Friendship is Key in Long Term Relationships

Only in the last century has it been necessary for couples to be everything to each other. In the past couples lived in extended family settings. A young woman didn’t lose her mother when she married because she lived in the same household or in the same neighborhood.  Her mother, aunties and sisters all lived in the same area, helping with the first baby or giving advice and support when marital problems arouse.  This type of support stabilized young marriages increasing the likelihood of success.

A young man was supported when assuming the difficult and pressurized role of husband and father. His father, uncles, brothers and cousins were available to advise on marital life and help financially when young couples faced difficult times. Young couples were able to observe successful couples and learn from that observation. Friendships often began in infancy were a constant source of support and fun for the lifetime of the individuals involved.

We now have a transient population in modern society. Very often couples are on their own during the times when they need the most support. It is during these times that it is advantageous to draw on different aspects of self in relationship to a partner.

Couples are often unprepared for the amount of stress caused by living with the same person for years at a time. The same husband, wife or partner whose idiosyncrasies and peccadillos  we found so charming and novel, are just plain irritating and dare we say it,  annoying after a few months or years residing in the same space.  Couples are often isolated from friends and family and find themselves angry and feeling resentful toward each other due to the work load inherent in starting and maintaining a family.  It is helpful for couples to develop several enjoyable and helpful roles within their relationship.

Couples are often a tribe of two operating in isolation. When young couples come into my Denver office for sex and couples therapy, I am always interested to see, not only how their sexual relationship is going, but how strong their friendship is, as well. It is important to feel, at the very least, friendly toward someone you want to have sex with.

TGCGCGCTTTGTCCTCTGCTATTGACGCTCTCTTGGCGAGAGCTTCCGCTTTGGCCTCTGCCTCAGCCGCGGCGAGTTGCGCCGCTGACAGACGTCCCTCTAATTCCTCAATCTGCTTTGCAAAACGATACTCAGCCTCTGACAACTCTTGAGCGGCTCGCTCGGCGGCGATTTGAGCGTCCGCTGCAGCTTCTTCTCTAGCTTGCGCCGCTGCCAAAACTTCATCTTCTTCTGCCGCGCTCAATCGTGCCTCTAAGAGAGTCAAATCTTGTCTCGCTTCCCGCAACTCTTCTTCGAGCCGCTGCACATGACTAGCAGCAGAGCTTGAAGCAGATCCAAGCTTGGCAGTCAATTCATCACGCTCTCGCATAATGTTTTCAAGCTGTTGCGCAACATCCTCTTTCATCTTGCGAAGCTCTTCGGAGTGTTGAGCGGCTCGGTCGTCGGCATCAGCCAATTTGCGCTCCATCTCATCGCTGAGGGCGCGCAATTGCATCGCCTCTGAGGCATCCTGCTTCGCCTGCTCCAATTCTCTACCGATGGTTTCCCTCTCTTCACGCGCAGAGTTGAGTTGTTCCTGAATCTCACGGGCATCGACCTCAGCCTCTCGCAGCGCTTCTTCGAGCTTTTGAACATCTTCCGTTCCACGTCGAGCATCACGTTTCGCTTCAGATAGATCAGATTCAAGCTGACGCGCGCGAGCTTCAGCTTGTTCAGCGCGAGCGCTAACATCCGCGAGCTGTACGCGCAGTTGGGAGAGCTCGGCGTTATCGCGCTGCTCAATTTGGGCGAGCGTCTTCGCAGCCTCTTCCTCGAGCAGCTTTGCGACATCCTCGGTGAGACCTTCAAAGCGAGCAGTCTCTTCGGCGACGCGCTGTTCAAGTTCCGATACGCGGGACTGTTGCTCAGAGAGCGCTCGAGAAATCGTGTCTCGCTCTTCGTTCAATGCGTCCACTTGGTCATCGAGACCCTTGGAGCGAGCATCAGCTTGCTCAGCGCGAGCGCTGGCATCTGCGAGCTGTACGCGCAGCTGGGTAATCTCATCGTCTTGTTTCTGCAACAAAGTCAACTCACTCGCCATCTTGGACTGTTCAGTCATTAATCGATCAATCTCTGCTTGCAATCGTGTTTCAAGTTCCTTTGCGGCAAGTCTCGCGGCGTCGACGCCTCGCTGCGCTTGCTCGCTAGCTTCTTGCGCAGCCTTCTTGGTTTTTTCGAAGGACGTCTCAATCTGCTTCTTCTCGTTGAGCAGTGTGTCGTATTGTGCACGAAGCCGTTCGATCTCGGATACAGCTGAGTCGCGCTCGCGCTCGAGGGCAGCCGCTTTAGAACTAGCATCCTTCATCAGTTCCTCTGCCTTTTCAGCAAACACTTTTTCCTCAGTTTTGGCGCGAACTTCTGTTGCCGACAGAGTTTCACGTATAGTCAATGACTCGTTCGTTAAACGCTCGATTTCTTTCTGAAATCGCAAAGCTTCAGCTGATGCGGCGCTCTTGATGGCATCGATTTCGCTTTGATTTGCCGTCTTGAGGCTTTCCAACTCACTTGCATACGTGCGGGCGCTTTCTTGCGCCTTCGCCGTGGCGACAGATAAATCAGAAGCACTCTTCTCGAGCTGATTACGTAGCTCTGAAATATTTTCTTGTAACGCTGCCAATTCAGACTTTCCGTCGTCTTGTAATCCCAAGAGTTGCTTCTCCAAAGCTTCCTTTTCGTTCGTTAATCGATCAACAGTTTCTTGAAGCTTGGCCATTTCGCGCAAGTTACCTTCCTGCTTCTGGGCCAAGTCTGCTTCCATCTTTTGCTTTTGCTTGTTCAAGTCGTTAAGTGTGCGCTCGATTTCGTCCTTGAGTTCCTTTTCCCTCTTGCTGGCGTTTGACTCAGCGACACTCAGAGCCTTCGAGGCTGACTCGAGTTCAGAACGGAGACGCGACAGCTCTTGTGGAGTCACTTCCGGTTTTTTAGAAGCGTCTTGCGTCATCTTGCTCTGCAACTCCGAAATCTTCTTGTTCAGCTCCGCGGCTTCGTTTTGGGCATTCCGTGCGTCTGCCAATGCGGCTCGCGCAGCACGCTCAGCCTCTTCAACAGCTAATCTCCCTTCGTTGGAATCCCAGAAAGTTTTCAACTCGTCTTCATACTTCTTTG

If you have begun, due to parenting and financial stressors, to lose sight of who your partner is outside of their role, it is time to work on and nurture the friendship necessary for any successful long term relationship.

The goal of having children is to successfully launch them into society when they become young adults. Many couples allow their friendship to disintegrate, during their parenting years, neglecting their relationship, allowing it to erode to the point that it is no longer viable when their children leave home. It is very important to nourish and sustain your friendship throughout the life of your marriage. You can do this by spending time without your children and doing activities you both enjoy. You can remember to tell your partner what they have gotten right vs everything they are doing wrong. It is also very important to spend time away from your kids and partner.  In short establish and maintain a lifelong friendship with your significant other.

If you and your partner are disconnected and hurt by each other’s behavior and cant’ seem to resolve issues, call and make an appointment to see me at Denver Sex Therapy. Let’s explore and create friendship and shared meaning in your relationship.